Aspartame, more commonly known as NutraSweet or Equal, is one of the most toxic substances being consumed today. The artificial sweetener, currently used in over 4,000 products worldwide, entertains a sordid past and has been one of the most tested and debated food additives in the history of the FDA. While the manufacturer maintains that aspartame is not a danger to your health, the scientific studies don't necessarily agree. The FDA has approved the product for mass consumption, in spite of overwhelming evidence that aspartame can have neurotoxic, metabolic, allergenic and carcinogenic effects. When you question how such a substance has not been banned, one simply needs to look at the billions of dollars generated by the sale of aspartame each year. In light of the staggering number of dollar signs involved, it's easy to see that the artificial sweetener industry has reached Big Tobacco status. With so much money at stake, the truth suffers almost as much as the health of the consumers, while the shareholders' wealth continues to grow exponentially.
In 1965, James Schlatter, a chemist for G.D. Searle, was developing an anti-ulcer drug when he accidentally stumbled upon aspartame. Made up of aspartic acid (40%), phenylalanine (50%) and methanol (10%), aspartame is 200 times sweeter than natural sugar.
Aspartate is a neurotransmitter in the brain, facilitating information from one neuron to another. Too much aspartate allows an influx of calcium into the brain cells, triggering an excessive amount of free radicals which kill the cells. Aspartate is referred to as an "excitotoxin" because of the nerve cell damage that it causes. Many chronic illnesses have been attributed to long term excitotoxin exposure, including multiple sclerosis, ALS, memory loss, hormonal problems, hearing loss, epilepsy, Alzheimer's disease, Parkinson's disease, hypoglycemia, dementia, brain lesions and neuroendocrine disorders.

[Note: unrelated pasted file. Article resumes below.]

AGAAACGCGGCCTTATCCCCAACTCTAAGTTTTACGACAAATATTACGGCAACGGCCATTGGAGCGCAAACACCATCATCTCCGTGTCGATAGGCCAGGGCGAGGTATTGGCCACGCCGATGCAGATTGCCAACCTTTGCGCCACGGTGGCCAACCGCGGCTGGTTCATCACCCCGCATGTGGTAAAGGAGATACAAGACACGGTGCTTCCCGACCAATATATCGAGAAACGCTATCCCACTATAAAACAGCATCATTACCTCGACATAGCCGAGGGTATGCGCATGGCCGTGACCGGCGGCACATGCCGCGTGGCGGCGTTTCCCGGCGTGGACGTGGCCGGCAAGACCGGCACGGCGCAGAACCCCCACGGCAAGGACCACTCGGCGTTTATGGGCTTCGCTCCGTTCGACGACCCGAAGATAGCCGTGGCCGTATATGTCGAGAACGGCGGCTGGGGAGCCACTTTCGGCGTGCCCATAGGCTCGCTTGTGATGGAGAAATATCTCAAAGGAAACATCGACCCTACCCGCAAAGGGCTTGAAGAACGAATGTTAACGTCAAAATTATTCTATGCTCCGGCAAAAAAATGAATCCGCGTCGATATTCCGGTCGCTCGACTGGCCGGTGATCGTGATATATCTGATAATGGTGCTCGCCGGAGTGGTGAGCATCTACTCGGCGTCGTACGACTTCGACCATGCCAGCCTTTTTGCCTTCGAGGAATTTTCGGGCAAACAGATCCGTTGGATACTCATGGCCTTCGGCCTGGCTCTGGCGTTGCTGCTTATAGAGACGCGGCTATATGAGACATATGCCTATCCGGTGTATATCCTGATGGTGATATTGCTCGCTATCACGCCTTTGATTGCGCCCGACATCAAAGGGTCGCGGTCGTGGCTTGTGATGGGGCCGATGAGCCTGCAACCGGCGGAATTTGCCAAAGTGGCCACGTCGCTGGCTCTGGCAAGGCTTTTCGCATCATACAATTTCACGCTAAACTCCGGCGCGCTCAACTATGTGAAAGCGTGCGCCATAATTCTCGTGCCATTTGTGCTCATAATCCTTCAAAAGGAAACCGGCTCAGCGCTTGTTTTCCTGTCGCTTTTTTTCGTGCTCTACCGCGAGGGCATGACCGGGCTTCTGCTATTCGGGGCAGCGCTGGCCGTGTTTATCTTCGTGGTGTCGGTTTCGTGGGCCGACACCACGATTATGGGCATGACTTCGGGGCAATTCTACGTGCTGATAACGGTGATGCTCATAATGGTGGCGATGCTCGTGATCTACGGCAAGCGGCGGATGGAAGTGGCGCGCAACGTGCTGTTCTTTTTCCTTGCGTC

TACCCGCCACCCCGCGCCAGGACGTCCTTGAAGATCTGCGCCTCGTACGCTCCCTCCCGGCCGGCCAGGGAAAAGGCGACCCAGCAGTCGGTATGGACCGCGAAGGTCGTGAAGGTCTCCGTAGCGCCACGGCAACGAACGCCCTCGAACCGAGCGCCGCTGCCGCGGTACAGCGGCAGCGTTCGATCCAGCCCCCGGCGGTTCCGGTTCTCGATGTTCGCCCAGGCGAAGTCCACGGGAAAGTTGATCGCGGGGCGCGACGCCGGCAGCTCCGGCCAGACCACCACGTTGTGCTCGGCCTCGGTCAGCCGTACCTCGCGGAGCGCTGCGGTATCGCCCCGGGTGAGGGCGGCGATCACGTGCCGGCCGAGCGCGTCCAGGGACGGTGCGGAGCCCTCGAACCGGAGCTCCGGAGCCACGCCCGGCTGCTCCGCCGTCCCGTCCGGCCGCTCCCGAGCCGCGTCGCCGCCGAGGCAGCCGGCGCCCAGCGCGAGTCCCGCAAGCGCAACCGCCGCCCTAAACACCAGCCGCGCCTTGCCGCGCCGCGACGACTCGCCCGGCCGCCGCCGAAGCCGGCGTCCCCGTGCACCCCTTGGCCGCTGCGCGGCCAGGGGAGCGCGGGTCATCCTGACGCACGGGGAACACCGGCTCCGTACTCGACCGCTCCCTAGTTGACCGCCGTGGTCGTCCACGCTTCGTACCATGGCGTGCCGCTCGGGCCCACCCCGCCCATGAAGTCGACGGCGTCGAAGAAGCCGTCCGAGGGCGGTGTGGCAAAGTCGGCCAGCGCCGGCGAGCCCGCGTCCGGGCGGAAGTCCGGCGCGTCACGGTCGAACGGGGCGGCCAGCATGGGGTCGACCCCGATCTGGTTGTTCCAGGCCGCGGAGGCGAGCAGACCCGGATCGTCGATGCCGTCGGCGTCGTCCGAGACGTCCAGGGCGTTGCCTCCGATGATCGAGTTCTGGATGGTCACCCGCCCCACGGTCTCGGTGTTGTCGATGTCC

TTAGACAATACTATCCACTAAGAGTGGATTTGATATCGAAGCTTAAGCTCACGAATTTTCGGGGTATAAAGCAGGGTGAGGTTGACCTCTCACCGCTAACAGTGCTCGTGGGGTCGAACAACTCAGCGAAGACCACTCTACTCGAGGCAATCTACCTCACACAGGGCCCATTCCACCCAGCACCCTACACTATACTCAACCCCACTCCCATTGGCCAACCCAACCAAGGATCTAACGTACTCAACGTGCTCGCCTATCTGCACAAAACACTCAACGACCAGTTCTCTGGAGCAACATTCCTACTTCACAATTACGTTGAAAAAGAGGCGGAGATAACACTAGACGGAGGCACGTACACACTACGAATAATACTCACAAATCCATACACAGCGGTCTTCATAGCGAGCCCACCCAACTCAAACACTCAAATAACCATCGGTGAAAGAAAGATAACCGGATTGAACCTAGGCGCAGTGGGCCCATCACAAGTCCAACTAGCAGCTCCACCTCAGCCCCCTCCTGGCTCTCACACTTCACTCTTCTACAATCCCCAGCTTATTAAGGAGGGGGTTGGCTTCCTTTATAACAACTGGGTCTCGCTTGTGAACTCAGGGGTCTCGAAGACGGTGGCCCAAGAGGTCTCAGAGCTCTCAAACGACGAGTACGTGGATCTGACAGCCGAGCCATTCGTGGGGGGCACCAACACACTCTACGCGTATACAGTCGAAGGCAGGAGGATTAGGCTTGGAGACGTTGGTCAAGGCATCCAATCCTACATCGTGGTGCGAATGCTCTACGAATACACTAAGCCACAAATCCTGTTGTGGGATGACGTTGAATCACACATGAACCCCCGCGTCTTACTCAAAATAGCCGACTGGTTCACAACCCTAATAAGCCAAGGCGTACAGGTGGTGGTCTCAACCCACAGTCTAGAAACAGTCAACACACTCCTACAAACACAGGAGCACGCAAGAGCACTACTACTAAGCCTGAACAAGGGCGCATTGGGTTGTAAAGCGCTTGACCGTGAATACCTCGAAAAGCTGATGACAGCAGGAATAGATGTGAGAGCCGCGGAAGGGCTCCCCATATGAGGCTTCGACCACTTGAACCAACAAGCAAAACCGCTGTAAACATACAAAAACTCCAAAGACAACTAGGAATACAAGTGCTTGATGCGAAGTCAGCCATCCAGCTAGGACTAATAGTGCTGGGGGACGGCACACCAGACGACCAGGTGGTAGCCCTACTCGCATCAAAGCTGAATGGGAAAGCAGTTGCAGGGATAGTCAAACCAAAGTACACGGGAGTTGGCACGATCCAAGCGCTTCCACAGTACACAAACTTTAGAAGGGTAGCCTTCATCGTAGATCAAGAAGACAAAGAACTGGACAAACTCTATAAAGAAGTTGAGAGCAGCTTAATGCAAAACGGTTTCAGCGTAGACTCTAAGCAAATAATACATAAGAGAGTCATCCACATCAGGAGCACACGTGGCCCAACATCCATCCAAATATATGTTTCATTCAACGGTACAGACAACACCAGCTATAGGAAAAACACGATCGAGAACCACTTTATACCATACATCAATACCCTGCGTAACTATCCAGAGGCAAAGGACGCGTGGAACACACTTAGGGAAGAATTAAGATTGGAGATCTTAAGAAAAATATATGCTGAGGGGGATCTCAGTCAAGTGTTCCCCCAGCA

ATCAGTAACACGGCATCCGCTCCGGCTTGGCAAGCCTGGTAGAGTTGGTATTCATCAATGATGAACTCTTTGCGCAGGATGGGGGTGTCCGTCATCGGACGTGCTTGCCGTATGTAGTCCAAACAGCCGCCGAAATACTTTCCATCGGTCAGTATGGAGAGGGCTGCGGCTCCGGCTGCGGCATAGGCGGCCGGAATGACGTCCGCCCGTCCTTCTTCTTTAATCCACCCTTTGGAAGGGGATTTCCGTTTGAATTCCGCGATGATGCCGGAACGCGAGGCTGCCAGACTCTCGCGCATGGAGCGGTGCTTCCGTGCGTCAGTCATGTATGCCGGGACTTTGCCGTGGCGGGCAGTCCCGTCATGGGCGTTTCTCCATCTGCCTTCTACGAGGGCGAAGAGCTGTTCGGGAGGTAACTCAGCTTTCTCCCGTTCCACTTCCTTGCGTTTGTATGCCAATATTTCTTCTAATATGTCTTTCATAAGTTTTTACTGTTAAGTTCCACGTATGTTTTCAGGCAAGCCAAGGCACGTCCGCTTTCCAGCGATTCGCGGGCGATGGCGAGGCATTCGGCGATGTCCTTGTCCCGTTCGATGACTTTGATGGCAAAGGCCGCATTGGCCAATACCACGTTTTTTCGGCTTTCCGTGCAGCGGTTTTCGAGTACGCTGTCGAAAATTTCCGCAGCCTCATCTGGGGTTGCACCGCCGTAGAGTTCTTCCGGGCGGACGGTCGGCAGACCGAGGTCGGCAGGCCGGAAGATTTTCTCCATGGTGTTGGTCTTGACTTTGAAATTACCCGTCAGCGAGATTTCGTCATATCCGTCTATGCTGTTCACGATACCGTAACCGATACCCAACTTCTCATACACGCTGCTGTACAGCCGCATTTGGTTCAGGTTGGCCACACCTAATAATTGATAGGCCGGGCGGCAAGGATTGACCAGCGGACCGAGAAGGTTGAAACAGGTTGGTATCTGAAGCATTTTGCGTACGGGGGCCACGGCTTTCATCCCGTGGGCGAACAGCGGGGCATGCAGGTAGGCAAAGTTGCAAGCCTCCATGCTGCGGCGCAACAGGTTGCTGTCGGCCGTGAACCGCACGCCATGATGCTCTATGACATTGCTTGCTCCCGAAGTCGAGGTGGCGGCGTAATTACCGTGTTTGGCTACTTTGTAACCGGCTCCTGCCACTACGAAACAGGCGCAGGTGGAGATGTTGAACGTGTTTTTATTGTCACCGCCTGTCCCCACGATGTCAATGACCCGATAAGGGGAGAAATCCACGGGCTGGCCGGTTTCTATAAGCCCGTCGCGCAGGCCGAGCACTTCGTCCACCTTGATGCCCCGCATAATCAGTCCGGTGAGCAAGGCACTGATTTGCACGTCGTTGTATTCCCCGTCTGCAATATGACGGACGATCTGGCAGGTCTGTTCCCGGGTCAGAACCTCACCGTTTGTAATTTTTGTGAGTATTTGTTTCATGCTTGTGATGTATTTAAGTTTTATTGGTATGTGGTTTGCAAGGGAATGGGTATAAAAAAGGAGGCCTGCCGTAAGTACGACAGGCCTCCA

In 1971, Dr. John Olney, neuroscientist and one of the world's foremost experts on excitotoxins, informed G.D. Searle that his research had revealed that aspartic acid caused holes in the brains of mice. Searle did not inform the FDA of these findings until after aspartame's approval in 1981. This would prove to be one event in a startling pattern of lies and deception.
Phenylalanine is an amino acid normally found in the brain. Human testing has shown phenylalanine levels in the blood are increased significantly in those who chronically use aspartame. Excessive levels of phenylalanine in the brain can cause the levels of serotonin to decrease, which can lead to depression, schizophrenia and make one more susceptible to seizures.
Studies conducted on rats by G.D. Searle found phenylalanine to be safe for humans. However, Louis J. Elsas, II, M.D., Director of Medical Genetics and Professor of Pediatrics at Emory University School of Medicine told the U.S. Senate in 1987 that, "Normal humans do not metabolize phenylalanine as efficiently as do lower species such as rodents and thus most of the previous studies on aspartame effects on rodents are irrelevant." Unfortunately, this fell on deaf ears and failed to garner additional testing.
By far, the most controversial ingredient in aspartame is methanol (aka wood alcohol). An EPA assessment of methanol states that it is "considered a cumulative poison due to the low rate of excretion once it is absorbed. In the body, methanol is oxidated to formaldehyde and formic acid; both of these metabolites are toxic." This oxidation occurs when methanol reaches 86 degrees F (30 degrees C).
A product broken down from aspartate is a known carcinogen and causes retinal damage, birth defects and interferes with DNA replications. The EPA recommends a consumption limit of 7.8 mg/day. A 1 Liter aspartame sweetened beverage contains about 56 mg of methanol, seven times the EPA limit. The most common maladies related to methanol poisoning are vision problems including misty vision, progressive contraction of visual fields, blurring of vision, obscuration of vision, retinal damage and blindness.